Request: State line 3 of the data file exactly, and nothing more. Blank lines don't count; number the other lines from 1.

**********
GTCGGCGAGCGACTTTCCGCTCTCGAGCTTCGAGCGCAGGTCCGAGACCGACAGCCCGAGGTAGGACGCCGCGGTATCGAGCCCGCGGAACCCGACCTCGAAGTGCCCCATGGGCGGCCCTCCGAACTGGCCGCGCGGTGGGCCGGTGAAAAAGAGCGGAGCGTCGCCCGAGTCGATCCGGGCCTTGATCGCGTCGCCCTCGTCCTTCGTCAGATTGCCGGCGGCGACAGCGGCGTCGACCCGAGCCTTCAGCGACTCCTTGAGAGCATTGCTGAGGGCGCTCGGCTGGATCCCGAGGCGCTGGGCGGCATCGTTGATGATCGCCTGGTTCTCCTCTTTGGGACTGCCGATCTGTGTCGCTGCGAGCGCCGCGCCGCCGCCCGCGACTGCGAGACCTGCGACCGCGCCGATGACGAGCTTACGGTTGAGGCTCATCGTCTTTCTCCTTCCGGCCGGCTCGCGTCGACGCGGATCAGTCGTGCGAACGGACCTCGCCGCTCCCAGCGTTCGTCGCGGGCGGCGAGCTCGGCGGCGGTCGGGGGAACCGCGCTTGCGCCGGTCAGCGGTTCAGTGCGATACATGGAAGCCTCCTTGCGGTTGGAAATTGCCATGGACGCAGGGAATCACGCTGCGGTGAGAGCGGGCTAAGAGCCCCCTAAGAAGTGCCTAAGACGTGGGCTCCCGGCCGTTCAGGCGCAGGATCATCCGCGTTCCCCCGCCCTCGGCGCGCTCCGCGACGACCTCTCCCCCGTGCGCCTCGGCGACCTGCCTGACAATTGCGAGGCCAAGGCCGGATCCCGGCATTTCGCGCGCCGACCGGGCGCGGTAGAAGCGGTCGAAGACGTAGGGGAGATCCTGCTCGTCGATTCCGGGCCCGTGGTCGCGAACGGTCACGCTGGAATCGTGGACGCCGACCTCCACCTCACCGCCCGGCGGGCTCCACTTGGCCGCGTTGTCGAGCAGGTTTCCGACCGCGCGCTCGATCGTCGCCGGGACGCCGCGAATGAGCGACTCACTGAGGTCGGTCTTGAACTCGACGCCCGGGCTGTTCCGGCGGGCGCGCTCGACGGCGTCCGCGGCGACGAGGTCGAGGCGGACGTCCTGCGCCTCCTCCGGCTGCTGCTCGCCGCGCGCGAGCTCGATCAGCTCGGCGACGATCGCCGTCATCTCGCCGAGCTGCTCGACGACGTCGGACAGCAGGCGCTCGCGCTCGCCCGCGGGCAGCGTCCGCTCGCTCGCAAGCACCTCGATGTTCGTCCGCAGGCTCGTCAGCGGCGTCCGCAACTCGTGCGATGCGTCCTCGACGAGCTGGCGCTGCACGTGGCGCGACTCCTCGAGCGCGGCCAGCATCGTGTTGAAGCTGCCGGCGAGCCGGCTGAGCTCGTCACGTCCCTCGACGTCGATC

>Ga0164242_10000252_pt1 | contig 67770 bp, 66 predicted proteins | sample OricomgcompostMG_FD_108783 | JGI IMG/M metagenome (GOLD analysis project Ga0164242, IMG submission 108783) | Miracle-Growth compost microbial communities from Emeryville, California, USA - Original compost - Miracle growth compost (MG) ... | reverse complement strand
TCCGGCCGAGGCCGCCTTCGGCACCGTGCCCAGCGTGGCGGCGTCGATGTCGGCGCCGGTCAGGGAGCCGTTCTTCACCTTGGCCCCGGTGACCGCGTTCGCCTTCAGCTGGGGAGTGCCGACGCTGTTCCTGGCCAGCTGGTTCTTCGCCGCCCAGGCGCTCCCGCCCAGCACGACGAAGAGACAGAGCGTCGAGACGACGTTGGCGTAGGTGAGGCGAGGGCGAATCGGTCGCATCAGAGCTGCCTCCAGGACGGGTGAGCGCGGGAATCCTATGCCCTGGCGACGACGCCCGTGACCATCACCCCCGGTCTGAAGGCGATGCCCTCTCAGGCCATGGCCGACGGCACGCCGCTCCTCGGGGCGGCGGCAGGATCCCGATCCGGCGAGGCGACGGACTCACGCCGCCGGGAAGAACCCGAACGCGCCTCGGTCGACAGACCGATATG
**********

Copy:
TCCGGCCGAGGCCGCCTTCGGCACCGTGCCCAGCGTGGCGGCGTCGATGTCGGCGCCGGTCAGGGAGCCGTTCTTCACCTTGGCCCCGGTGACCGCGTTCGCCTTCAGCTGGGGAGTGCCGACGCTGTTCCTGGCCAGCTGGTTCTTCGCCGCCCAGGCGCTCCCGCCCAGCACGACGAAGAGACAGAGCGTCGAGACGACGTTGGCGTAGGTGAGGCGAGGGCGAATCGGTCGCATCAGAGCTGCCTCCAGGACGGGTGAGCGCGGGAATCCTATGCCCTGGCGACGACGCCCGTGACCATCACCCCCGGTCTGAAGGCGATGCCCTCTCAGGCCATGGCCGACGGCACGCCGCTCCTCGGGGCGGCGGCAGGATCCCGATCCGGCGAGGCGACGGACTCACGCCGCCGGGAAGAACCCGAACGCGCCTCGGTCGACAGACCGATATG